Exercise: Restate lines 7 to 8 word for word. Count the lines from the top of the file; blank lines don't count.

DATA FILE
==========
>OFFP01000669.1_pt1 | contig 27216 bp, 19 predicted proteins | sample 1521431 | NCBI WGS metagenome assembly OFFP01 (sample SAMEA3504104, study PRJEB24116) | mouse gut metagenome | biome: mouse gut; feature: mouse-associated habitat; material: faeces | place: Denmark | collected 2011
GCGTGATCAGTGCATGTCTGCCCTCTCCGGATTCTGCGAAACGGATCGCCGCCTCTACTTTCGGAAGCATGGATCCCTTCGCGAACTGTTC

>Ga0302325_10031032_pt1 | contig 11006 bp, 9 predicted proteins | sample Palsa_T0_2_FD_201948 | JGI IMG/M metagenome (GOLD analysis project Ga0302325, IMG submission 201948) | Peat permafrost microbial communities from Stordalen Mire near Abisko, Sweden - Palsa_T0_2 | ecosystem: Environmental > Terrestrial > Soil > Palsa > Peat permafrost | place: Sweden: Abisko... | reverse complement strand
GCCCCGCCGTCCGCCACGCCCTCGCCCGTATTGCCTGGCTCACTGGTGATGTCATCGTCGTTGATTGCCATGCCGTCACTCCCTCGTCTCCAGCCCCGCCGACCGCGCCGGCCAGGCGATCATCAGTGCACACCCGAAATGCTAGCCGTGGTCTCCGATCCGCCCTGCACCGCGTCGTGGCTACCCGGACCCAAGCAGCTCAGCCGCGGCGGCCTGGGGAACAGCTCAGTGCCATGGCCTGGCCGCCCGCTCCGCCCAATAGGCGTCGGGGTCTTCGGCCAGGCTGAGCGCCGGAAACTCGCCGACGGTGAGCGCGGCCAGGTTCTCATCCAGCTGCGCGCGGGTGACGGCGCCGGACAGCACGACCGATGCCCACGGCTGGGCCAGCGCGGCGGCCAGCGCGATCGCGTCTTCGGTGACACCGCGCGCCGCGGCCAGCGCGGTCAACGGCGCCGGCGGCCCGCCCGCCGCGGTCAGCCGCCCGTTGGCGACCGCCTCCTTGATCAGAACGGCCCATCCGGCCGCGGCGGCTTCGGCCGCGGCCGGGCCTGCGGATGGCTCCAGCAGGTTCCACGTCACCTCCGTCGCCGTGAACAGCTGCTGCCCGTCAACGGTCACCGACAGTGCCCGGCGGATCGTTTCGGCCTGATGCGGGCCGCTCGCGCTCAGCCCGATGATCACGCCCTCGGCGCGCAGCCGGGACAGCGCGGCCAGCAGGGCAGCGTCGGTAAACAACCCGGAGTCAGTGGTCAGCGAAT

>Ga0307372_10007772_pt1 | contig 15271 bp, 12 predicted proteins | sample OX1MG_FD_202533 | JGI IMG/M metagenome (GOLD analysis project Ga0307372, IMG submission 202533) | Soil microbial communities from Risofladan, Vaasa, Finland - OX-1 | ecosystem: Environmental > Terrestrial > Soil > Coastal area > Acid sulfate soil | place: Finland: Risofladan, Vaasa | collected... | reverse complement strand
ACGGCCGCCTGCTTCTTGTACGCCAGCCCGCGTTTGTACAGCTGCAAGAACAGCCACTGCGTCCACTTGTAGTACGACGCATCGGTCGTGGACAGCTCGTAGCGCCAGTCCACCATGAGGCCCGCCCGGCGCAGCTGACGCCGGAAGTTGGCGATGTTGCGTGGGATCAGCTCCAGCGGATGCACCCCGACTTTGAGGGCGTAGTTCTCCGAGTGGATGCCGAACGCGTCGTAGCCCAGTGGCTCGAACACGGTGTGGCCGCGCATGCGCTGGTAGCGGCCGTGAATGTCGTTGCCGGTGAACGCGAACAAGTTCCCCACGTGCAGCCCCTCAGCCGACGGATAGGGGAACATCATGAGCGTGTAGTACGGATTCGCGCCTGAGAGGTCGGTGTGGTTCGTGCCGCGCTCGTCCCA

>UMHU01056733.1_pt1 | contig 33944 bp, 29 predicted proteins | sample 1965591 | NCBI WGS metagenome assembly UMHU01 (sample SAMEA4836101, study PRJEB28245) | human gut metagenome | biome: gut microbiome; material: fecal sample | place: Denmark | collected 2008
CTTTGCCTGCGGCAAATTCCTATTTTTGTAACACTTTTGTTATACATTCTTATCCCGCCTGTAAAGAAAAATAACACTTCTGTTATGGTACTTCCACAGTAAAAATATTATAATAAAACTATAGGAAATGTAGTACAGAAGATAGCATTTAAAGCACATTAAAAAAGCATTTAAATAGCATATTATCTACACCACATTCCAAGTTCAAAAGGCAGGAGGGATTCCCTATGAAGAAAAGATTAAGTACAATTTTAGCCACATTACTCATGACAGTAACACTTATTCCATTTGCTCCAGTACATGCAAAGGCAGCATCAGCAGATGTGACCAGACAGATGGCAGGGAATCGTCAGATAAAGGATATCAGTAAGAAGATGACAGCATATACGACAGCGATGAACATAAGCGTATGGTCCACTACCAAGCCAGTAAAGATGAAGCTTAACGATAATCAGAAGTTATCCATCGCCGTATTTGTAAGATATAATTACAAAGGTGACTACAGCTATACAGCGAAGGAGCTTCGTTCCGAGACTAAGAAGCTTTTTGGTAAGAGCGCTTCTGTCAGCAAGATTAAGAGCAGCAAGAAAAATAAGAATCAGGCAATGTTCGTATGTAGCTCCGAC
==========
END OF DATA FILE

>UMHU01056733.1_pt1 | contig 33944 bp, 29 predicted proteins | sample 1965591 | NCBI WGS metagenome assembly UMHU01 (sample SAMEA4836101, study PRJEB28245) | human gut metagenome | biome: gut microbiome; material: fecal sample | place: Denmark | collected 2008
CTTTGCCTGCGGCAAATTCCTATTTTTGTAACACTTTTGTTATACATTCTTATCCCGCCTGTAAAGAAAAATAACACTTCTGTTATGGTACTTCCACAGTAAAAATATTATAATAAAACTATAGGAAATGTAGTACAGAAGATAGCATTTAAAGCACATTAAAAAAGCATTTAAATAGCATATTATCTACACCACATTCCAAGTTCAAAAGGCAGGAGGGATTCCCTATGAAGAAAAGATTAAGTACAATTTTAGCCACATTACTCATGACAGTAACACTTATTCCATTTGCTCCAGTACATGCAAAGGCAGCATCAGCAGATGTGACCAGACAGATGGCAGGGAATCGTCAGATAAAGGATATCAGTAAGAAGATGACAGCATATACGACAGCGATGAACATAAGCGTATGGTCCACTACCAAGCCAGTAAAGATGAAGCTTAACGATAATCAGAAGTTATCCATCGCCGTATTTGTAAGATATAATTACAAAGGTGACTACAGCTATACAGCGAAGGAGCTTCGTTCCGAGACTAAGAAGCTTTTTGGTAAGAGCGCTTCTGTCAGCAAGATTAAGAGCAGCAAGAAAAATAAGAATCAGGCAATGTTCGTATGTAGCTCCGAC